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Coronavirus: Bereavement scheme extended to cover NHS support staff | UK News

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Families and dependants of migrant NHS support staff who die after contracting coronavirus will be granted indefinite leave to remain in the UK, the government has said.

The announcement comes after the Home Office faced criticism over some workers initially being left out of the scheme, which only applied to certain occupations including nurses, biochemists and radiographers.

The extension of the bereavement scheme to include cleaners, porters, social care staff and care home workers will be effective immediately and retrospectively, the Home Office confirmed.

Hassan Akkad, who is working as a hospital cleaner during the crisis, posted a video on Twitter in which he expressed his anger at not having been initially included in the scheme.



Hospital cleaner Hassan Akkad gave an emotional plea for NHS support staff to be included in the coronavirus bereavement scheme



NHS cleaner’s emotional plea to PM

In a video addressed to the Prime Minister Boris Johnson, he said: “I felt betrayed, stabbed in the back, I felt shocked to find out that your government decided to exclude myself and my colleagues who work as cleaners and porters and social care workers, who are all on the minimum wage.

“You’ve decided to exclude us from the bereavement scheme. So if I die fighting coronavirus, my partner isn’t allowed an indefinite leave to remain.

“This is your way of saying thank you to us.”

Home Secretary Priti Patel said after the scheme was extended: “Every death in this crisis is a tragedy, and sadly some NHS support staff and social care workers have made the ultimate sacrifice in the pursuit of saving the lives of others.

“When I announced the introduction of the bereavement scheme in April, I said we would continue to work across government to look at ways to offer further support. Today we are extending the scheme to NHS support staff and social care workers.

“We want to ensure families have the support they need and so this will be effective immediately and retrospectively.”

NHS England’s national medical director Stephen Powis told the daily Downing Street press conference shortly before the announcement that there are a “huge number of people working behind the scenes” in hospitals.

He continued: “All I can say is, as a doctor who has worked on the front line for many years, how much I value the entire multidisciplinary teams – so everybody from porter to manager to administrator to nurse who absolutely work together as a team in managing this sort of crisis but also in the day-to-day care that the NHS provides.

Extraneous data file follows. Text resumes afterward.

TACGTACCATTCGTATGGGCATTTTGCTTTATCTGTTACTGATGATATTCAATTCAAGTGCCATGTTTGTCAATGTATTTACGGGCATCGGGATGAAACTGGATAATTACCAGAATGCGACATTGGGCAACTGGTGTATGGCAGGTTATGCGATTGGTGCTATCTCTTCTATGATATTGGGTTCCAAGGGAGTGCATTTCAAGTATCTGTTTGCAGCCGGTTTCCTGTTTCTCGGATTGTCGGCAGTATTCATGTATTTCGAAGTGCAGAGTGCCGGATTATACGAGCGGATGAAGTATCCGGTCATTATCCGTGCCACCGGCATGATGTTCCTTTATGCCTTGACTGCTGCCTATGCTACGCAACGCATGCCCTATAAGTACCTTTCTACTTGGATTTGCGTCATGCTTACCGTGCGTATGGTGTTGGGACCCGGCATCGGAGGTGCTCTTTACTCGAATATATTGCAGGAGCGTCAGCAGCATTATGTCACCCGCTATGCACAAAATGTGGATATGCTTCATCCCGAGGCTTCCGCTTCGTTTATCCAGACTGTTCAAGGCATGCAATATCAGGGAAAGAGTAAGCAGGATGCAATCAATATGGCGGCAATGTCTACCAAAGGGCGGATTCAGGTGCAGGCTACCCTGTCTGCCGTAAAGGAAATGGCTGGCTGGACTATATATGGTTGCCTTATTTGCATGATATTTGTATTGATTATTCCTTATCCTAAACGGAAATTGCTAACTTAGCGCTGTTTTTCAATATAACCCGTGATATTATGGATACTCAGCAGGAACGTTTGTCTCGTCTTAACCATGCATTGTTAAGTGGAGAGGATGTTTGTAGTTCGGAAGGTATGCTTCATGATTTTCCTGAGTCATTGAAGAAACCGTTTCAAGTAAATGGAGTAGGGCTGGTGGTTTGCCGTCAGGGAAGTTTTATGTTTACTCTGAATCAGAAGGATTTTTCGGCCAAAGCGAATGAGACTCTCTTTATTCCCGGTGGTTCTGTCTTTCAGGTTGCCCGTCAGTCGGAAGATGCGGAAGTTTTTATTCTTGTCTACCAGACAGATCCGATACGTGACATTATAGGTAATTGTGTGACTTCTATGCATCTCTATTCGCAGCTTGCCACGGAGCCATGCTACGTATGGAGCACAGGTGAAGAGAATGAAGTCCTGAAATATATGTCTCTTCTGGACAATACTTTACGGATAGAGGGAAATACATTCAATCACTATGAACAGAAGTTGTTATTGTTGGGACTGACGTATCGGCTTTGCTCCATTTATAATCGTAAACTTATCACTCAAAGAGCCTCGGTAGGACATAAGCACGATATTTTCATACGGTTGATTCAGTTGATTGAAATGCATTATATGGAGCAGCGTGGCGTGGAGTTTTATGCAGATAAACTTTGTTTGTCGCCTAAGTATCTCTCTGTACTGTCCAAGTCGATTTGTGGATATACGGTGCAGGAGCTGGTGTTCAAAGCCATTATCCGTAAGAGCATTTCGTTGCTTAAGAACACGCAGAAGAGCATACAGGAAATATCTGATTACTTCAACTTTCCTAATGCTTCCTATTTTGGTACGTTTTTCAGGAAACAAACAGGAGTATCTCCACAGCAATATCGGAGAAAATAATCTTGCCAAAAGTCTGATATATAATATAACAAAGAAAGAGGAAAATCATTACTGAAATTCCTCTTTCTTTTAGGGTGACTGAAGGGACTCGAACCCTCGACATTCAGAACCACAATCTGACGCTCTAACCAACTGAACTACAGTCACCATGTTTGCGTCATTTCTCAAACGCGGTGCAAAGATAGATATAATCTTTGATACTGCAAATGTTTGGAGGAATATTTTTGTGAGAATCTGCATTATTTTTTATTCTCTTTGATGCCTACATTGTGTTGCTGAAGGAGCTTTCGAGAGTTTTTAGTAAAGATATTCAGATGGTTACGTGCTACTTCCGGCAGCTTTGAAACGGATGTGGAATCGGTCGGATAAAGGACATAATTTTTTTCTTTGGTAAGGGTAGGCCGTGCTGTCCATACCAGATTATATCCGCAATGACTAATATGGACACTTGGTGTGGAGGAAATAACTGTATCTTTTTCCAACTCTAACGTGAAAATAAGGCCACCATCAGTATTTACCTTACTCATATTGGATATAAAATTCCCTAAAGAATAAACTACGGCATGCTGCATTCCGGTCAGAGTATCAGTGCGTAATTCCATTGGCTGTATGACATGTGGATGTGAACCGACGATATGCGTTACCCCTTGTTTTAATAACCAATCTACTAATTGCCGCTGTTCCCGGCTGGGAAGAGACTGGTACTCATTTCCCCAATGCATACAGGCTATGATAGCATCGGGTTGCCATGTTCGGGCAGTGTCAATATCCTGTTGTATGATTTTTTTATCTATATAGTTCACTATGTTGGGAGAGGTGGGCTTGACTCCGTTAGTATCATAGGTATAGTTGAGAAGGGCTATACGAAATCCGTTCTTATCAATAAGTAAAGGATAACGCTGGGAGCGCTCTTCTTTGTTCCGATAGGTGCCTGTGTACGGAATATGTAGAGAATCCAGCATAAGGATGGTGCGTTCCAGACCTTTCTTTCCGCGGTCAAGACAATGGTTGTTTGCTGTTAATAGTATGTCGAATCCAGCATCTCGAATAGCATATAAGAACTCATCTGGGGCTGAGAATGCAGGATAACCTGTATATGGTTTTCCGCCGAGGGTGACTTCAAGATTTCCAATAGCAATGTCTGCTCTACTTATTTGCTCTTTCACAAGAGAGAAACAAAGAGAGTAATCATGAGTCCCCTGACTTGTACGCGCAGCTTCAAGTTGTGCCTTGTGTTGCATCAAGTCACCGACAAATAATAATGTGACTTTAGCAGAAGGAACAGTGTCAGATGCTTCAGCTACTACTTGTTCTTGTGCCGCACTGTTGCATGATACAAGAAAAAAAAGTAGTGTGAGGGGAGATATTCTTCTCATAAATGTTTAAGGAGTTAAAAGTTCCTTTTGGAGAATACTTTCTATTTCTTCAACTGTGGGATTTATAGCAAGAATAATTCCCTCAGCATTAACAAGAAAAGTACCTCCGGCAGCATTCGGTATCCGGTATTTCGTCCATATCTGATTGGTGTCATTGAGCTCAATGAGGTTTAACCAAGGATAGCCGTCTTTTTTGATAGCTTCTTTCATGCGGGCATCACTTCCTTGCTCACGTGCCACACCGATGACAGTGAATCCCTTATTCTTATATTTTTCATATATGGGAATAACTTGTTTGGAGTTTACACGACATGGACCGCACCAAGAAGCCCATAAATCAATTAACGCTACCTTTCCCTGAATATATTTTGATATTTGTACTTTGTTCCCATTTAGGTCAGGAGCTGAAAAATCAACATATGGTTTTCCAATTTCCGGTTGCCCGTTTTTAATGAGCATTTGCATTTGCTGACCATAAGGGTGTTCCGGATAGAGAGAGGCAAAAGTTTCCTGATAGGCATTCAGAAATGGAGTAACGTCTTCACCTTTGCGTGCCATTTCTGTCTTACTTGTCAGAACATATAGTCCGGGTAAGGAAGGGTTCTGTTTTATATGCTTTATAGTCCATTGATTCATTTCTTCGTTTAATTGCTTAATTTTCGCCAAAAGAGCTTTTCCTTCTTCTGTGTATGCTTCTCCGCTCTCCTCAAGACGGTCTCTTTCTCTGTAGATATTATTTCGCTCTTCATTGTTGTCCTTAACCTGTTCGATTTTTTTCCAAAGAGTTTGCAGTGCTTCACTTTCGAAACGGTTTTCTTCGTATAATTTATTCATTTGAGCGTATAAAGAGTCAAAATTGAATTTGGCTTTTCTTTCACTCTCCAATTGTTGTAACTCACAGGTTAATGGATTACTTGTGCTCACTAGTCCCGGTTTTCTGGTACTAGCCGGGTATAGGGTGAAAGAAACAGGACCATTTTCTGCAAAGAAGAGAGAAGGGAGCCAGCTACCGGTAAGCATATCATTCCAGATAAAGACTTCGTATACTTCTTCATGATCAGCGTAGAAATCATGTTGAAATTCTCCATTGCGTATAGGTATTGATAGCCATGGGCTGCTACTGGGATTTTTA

“It’s often the doctors and nurses who are at the front and get the praise but believe me there are a huge number of people working behind the scenes.”

The news comes as Yvette Cooper, chairwoman of the Commons home affairs committee, raised concerns about care workers and low-paid NHS staff not being included in the Home Office’s free visa extension scheme.

Ms Cooper said: “It is really disappointing to get confirmation from the home secretary that care workers and low-paid NHS staff are not included in the free visa extension scheme even though we had asked the government to rethink.

“This means care workers applying to renew their visas along with the NHS surcharge could end up paying thousands and thousands of pounds.

“Asking them to do this as they stand on the UK front line against coronavirus, caring for and supporting people, and putting their own health at risk feels deeply unfair.”

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Last month, the government said it was expanding a scheme to help NHS workers so that migrant midwives, social workers, pharmacists and other frontline health staff will be granted free visa extensions for a year.

All visas for the health workers in question which are due to expire before 1 October will be automatically renewed for a year.

The Home Office said it “will apply to those working both in the NHS and independent sector and include their family members”.

Those who qualify will also be exempt from the immigration health surcharge during the extension.

But the measures are unlikely to extend to carers working in small private care homes because the Home Office said such staff were more likely to be working in the country on a long-term visa, which allows them to work, rather than having a time-limited shorter-term sponsored work visa.

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